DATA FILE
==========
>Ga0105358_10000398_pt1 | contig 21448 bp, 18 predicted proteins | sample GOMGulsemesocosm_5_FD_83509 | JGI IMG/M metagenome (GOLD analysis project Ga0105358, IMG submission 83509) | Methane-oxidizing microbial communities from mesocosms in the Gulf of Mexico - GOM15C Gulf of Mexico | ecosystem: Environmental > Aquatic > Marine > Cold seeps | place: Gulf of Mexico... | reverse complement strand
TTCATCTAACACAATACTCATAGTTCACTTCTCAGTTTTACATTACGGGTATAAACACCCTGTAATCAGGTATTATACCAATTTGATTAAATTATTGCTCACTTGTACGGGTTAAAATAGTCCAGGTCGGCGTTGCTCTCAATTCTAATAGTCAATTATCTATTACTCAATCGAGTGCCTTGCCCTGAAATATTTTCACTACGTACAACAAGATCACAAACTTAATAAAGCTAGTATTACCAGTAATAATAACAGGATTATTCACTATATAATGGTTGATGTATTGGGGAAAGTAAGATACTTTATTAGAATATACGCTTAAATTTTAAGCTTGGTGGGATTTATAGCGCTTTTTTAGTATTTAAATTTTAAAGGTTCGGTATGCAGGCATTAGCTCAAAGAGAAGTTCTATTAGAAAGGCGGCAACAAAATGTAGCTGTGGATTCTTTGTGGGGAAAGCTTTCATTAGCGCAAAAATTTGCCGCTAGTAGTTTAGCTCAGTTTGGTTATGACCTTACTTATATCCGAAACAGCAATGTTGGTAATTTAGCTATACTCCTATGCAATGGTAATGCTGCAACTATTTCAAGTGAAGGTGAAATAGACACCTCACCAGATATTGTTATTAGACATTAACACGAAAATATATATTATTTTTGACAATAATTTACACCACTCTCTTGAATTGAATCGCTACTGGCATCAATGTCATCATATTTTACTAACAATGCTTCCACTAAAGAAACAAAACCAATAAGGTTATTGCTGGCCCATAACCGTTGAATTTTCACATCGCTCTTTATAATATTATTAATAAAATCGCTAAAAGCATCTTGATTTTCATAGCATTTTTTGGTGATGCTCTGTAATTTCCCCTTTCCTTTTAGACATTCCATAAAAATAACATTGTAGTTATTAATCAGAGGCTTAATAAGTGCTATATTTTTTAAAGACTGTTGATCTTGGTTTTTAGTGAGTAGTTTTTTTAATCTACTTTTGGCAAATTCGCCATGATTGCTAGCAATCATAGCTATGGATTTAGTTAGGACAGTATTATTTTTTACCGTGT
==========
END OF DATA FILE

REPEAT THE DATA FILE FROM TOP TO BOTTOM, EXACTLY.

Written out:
>Ga0105358_10000398_pt1 | contig 21448 bp, 18 predicted proteins | sample GOMGulsemesocosm_5_FD_83509 | JGI IMG/M metagenome (GOLD analysis project Ga0105358, IMG submission 83509) | Methane-oxidizing microbial communities from mesocosms in the Gulf of Mexico - GOM15C Gulf of Mexico | ecosystem: Environmental > Aquatic > Marine > Cold seeps | place: Gulf of Mexico... | reverse complement strand
TTCATCTAACACAATACTCATAGTTCACTTCTCAGTTTTACATTACGGGTATAAACACCCTGTAATCAGGTATTATACCAATTTGATTAAATTATTGCTCACTTGTACGGGTTAAAATAGTCCAGGTCGGCGTTGCTCTCAATTCTAATAGTCAATTATCTATTACTCAATCGAGTGCCTTGCCCTGAAATATTTTCACTACGTACAACAAGATCACAAACTTAATAAAGCTAGTATTACCAGTAATAATAACAGGATTATTCACTATATAATGGTTGATGTATTGGGGAAAGTAAGATACTTTATTAGAATATACGCTTAAATTTTAAGCTTGGTGGGATTTATAGCGCTTTTTTAGTATTTAAATTTTAAAGGTTCGGTATGCAGGCATTAGCTCAAAGAGAAGTTCTATTAGAAAGGCGGCAACAAAATGTAGCTGTGGATTCTTTGTGGGGAAAGCTTTCATTAGCGCAAAAATTTGCCGCTAGTAGTTTAGCTCAGTTTGGTTATGACCTTACTTATATCCGAAACAGCAATGTTGGTAATTTAGCTATACTCCTATGCAATGGTAATGCTGCAACTATTTCAAGTGAAGGTGAAATAGACACCTCACCAGATATTGTTATTAGACATTAACACGAAAATATATATTATTTTTGACAATAATTTACACCACTCTCTTGAATTGAATCGCTACTGGCATCAATGTCATCATATTTTACTAACAATGCTTCCACTAAAGAAACAAAACCAATAAGGTTATTGCTGGCCCATAACCGTTGAATTTTCACATCGCTCTTTATAATATTATTAATAAAATCGCTAAAAGCATCTTGATTTTCATAGCATTTTTTGGTGATGCTCTGTAATTTCCCCTTTCCTTTTAGACATTCCATAAAAATAACATTGTAGTTATTAATCAGAGGCTTAATAAGTGCTATATTTTTTAAAGACTGTTGATCTTGGTTTTTAGTGAGTAGTTTTTTTAATCTACTTTTGGCAAATTCGCCATGATTGCTAGCAATCATAGCTATGGATTTAGTTAGGACAGTATTATTTTTTACCGTGT